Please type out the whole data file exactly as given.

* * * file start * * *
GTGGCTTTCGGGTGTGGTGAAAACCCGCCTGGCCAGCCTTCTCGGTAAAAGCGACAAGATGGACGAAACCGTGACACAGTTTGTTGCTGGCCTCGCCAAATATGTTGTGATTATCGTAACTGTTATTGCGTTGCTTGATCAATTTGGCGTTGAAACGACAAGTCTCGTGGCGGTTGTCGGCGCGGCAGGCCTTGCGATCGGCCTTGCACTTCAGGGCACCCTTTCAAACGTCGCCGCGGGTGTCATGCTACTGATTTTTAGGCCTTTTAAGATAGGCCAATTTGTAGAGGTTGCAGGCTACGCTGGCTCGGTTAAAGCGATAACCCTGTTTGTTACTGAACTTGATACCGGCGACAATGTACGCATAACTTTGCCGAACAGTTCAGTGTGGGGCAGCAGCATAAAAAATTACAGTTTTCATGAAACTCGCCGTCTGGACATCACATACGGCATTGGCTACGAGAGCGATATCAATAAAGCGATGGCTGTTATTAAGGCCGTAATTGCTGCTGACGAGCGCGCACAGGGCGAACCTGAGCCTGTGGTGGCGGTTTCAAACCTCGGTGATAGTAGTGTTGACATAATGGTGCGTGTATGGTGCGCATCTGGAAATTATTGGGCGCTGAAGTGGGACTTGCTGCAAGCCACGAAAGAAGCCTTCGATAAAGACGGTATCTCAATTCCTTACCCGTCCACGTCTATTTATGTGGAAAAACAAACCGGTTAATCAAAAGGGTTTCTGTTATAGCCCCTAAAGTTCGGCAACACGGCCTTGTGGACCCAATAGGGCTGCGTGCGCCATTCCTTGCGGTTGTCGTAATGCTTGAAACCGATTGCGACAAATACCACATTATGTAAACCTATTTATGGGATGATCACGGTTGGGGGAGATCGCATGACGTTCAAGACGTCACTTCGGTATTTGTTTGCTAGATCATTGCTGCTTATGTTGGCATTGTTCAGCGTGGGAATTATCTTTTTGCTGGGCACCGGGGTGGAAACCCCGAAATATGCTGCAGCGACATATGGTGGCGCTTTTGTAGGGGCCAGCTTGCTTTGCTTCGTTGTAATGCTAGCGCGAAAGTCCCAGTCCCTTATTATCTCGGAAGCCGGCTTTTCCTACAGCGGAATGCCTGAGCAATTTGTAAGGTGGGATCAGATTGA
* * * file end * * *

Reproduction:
GTGGCTTTCGGGTGTGGTGAAAACCCGCCTGGCCAGCCTTCTCGGTAAAAGCGACAAGATGGACGAAACCGTGACACAGTTTGTTGCTGGCCTCGCCAAATATGTTGTGATTATCGTAACTGTTATTGCGTTGCTTGATCAATTTGGCGTTGAAACGACAAGTCTCGTGGCGGTTGTCGGCGCGGCAGGCCTTGCGATCGGCCTTGCACTTCAGGGCACCCTTTCAAACGTCGCCGCGGGTGTCATGCTACTGATTTTTAGGCCTTTTAAGATAGGCCAATTTGTAGAGGTTGCAGGCTACGCTGGCTCGGTTAAAGCGATAACCCTGTTTGTTACTGAACTTGATACCGGCGACAATGTACGCATAACTTTGCCGAACAGTTCAGTGTGGGGCAGCAGCATAAAAAATTACAGTTTTCATGAAACTCGCCGTCTGGACATCACATACGGCATTGGCTACGAGAGCGATATCAATAAAGCGATGGCTGTTATTAAGGCCGTAATTGCTGCTGACGAGCGCGCACAGGGCGAACCTGAGCCTGTGGTGGCGGTTTCAAACCTCGGTGATAGTAGTGTTGACATAATGGTGCGTGTATGGTGCGCATCTGGAAATTATTGGGCGCTGAAGTGGGACTTGCTGCAAGCCACGAAAGAAGCCTTCGATAAAGACGGTATCTCAATTCCTTACCCGTCCACGTCTATTTATGTGGAAAAACAAACCGGTTAATCAAAAGGGTTTCTGTTATAGCCCCTAAAGTTCGGCAACACGGCCTTGTGGACCCAATAGGGCTGCGTGCGCCATTCCTTGCGGTTGTCGTAATGCTTGAAACCGATTGCGACAAATACCACATTATGTAAACCTATTTATGGGATGATCACGGTTGGGGGAGATCGCATGACGTTCAAGACGTCACTTCGGTATTTGTTTGCTAGATCATTGCTGCTTATGTTGGCATTGTTCAGCGTGGGAATTATCTTTTTGCTGGGCACCGGGGTGGAAACCCCGAAATATGCTGCAGCGACATATGGTGGCGCTTTTGTAGGGGCCAGCTTGCTTTGCTTCGTTGTAATGCTAGCGCGAAAGTCCCAGTCCCTTATTATCTCGGAAGCCGGCTTTTCCTACAGCGGAATGCCTGAGCAATTTGTAAGGTGGGATCAGATTGA